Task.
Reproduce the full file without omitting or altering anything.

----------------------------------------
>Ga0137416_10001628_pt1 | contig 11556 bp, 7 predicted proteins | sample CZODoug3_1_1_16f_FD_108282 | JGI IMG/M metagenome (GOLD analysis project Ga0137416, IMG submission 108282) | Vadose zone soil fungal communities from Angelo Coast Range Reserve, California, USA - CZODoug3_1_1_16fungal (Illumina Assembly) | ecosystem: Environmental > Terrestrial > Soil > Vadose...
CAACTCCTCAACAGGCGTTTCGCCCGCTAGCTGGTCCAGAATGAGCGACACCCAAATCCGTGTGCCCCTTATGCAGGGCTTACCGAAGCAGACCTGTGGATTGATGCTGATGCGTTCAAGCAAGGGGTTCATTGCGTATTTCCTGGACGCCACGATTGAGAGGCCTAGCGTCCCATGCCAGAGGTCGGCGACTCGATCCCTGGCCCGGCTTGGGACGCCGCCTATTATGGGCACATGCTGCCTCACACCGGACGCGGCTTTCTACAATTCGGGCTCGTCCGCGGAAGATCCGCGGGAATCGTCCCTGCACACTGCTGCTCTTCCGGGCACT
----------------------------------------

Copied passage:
>Ga0137416_10001628_pt1 | contig 11556 bp, 7 predicted proteins | sample CZODoug3_1_1_16f_FD_108282 | JGI IMG/M metagenome (GOLD analysis project Ga0137416, IMG submission 108282) | Vadose zone soil fungal communities from Angelo Coast Range Reserve, California, USA - CZODoug3_1_1_16fungal (Illumina Assembly) | ecosystem: Environmental > Terrestrial > Soil > Vadose...
CAACTCCTCAACAGGCGTTTCGCCCGCTAGCTGGTCCAGAATGAGCGACACCCAAATCCGTGTGCCCCTTATGCAGGGCTTACCGAAGCAGACCTGTGGATTGATGCTGATGCGTTCAAGCAAGGGGTTCATTGCGTATTTCCTGGACGCCACGATTGAGAGGCCTAGCGTCCCATGCCAGAGGTCGGCGACTCGATCCCTGGCCCGGCTTGGGACGCCGCCTATTATGGGCACATGCTGCCTCACACCGGACGCGGCTTTCTACAATTCGGGCTCGTCCGCGGAAGATCCGCGGGAATCGTCCCTGCACACTGCTGCTCTTCCGGGCACT